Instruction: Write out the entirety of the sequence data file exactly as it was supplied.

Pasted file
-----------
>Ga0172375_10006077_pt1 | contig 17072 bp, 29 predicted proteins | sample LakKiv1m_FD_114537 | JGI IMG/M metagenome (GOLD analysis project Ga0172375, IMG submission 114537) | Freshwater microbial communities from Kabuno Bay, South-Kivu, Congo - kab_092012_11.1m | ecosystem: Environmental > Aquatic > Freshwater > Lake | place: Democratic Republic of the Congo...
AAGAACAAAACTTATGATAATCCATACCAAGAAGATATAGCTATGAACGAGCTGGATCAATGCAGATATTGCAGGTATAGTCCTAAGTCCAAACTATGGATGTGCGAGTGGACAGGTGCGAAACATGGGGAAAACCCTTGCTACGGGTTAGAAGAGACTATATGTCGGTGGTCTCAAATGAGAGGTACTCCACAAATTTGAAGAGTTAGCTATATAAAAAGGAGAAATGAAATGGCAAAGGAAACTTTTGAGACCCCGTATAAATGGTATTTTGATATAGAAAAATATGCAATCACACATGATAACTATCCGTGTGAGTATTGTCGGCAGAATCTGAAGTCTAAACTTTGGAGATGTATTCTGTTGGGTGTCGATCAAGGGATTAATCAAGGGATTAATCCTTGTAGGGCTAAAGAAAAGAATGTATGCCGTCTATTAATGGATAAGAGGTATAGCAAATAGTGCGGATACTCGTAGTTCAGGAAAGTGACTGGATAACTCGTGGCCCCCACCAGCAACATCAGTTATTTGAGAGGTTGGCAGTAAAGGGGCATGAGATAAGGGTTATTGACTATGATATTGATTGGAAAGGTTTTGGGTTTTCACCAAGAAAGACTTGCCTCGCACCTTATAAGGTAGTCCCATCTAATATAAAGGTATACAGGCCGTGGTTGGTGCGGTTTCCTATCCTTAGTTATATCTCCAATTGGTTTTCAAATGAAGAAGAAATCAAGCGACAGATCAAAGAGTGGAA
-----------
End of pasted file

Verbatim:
>Ga0172375_10006077_pt1 | contig 17072 bp, 29 predicted proteins | sample LakKiv1m_FD_114537 | JGI IMG/M metagenome (GOLD analysis project Ga0172375, IMG submission 114537) | Freshwater microbial communities from Kabuno Bay, South-Kivu, Congo - kab_092012_11.1m | ecosystem: Environmental > Aquatic > Freshwater > Lake | place: Democratic Republic of the Congo...
AAGAACAAAACTTATGATAATCCATACCAAGAAGATATAGCTATGAACGAGCTGGATCAATGCAGATATTGCAGGTATAGTCCTAAGTCCAAACTATGGATGTGCGAGTGGACAGGTGCGAAACATGGGGAAAACCCTTGCTACGGGTTAGAAGAGACTATATGTCGGTGGTCTCAAATGAGAGGTACTCCACAAATTTGAAGAGTTAGCTATATAAAAAGGAGAAATGAAATGGCAAAGGAAACTTTTGAGACCCCGTATAAATGGTATTTTGATATAGAAAAATATGCAATCACACATGATAACTATCCGTGTGAGTATTGTCGGCAGAATCTGAAGTCTAAACTTTGGAGATGTATTCTGTTGGGTGTCGATCAAGGGATTAATCAAGGGATTAATCCTTGTAGGGCTAAAGAAAAGAATGTATGCCGTCTATTAATGGATAAGAGGTATAGCAAATAGTGCGGATACTCGTAGTTCAGGAAAGTGACTGGATAACTCGTGGCCCCCACCAGCAACATCAGTTATTTGAGAGGTTGGCAGTAAAGGGGCATGAGATAAGGGTTATTGACTATGATATTGATTGGAAAGGTTTTGGGTTTTCACCAAGAAAGACTTGCCTCGCACCTTATAAGGTAGTCCCATCTAATATAAAGGTATACAGGCCGTGGTTGGTGCGGTTTCCTATCCTTAGTTATATCTCCAATTGGTTTTCAAATGAAGAAGAAATCAAGCGACAGATCAAAGAGTGGAA